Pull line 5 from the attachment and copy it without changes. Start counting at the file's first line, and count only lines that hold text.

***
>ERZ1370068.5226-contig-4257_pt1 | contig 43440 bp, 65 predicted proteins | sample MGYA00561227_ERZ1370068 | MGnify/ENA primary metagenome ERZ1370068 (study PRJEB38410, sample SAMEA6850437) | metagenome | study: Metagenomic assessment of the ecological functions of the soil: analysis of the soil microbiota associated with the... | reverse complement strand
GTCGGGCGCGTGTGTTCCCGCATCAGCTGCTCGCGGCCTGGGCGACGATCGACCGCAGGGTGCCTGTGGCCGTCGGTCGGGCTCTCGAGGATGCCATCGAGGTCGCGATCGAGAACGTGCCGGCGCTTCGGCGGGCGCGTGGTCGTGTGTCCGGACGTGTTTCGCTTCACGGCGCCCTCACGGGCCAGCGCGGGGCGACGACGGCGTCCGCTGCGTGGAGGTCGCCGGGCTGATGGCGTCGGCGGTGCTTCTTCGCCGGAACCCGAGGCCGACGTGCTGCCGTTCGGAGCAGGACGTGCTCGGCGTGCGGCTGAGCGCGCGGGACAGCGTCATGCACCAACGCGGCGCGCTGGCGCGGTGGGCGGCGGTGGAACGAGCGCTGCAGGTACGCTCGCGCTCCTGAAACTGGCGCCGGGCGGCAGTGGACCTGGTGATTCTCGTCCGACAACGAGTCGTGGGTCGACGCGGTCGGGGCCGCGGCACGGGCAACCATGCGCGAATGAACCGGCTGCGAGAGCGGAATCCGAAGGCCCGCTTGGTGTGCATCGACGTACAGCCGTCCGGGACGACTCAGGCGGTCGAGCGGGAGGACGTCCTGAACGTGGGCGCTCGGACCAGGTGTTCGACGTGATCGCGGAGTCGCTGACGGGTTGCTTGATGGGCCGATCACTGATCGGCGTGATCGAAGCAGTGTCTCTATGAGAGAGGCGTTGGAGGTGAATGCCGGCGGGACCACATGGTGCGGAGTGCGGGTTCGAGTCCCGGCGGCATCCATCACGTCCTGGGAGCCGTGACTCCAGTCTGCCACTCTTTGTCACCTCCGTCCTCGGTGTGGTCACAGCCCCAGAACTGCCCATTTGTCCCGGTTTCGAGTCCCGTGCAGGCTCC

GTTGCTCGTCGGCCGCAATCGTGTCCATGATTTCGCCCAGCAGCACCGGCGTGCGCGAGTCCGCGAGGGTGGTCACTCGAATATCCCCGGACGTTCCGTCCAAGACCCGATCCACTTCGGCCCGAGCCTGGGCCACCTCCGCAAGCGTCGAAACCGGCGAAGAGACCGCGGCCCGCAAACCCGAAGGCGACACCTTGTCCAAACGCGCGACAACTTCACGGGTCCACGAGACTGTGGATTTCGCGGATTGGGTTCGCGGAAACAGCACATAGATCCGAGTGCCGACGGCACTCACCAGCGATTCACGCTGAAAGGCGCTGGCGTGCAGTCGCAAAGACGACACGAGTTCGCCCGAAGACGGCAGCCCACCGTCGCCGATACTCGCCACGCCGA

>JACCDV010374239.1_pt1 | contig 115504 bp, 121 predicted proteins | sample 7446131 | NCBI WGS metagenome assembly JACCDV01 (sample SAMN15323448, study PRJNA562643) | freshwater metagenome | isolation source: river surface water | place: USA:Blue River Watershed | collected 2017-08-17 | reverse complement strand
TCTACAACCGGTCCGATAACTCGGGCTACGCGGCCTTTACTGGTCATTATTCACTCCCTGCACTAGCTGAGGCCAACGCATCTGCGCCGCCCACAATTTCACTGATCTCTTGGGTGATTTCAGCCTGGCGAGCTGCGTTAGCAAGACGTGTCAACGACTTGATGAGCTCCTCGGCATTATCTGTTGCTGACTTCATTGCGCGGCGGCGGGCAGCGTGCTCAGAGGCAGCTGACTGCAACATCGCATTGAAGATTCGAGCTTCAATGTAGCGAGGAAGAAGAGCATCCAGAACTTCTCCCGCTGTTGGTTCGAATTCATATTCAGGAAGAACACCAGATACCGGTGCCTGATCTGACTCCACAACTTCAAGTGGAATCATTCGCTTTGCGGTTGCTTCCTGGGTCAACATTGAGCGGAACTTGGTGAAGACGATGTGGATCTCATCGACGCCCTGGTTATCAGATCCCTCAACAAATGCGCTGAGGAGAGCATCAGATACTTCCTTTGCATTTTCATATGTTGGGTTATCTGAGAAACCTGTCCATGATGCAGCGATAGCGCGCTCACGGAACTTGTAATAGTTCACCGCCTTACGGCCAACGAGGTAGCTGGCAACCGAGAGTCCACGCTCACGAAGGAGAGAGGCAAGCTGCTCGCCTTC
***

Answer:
TCTACAACCGGTCCGATAACTCGGGCTACGCGGCCTTTACTGGTCATTATTCACTCCCTGCACTAGCTGAGGCCAACGCATCTGCGCCGCCCACAATTTCACTGATCTCTTGGGTGATTTCAGCCTGGCGAGCTGCGTTAGCAAGACGTGTCAACGACTTGATGAGCTCCTCGGCATTATCTGTTGCTGACTTCATTGCGCGGCGGCGGGCAGCGTGCTCAGAGGCAGCTGACTGCAACATCGCATTGAAGATTCGAGCTTCAATGTAGCGAGGAAGAAGAGCATCCAGAACTTCTCCCGCTGTTGGTTCGAATTCATATTCAGGAAGAACACCAGATACCGGTGCCTGATCTGACTCCACAACTTCAAGTGGAATCATTCGCTTTGCGGTTGCTTCCTGGGTCAACATTGAGCGGAACTTGGTGAAGACGATGTGGATCTCATCGACGCCCTGGTTATCAGATCCCTCAACAAATGCGCTGAGGAGAGCATCAGATACTTCCTTTGCATTTTCATATGTTGGGTTATCTGAGAAACCTGTCCATGATGCAGCGATAGCGCGCTCACGGAACTTGTAATAGTTCACCGCCTTACGGCCAACGAGGTAGCTGGCAACCGAGAGTCCACGCTCACGAAGGAGAGAGGCAAGCTGCTCGCCTTC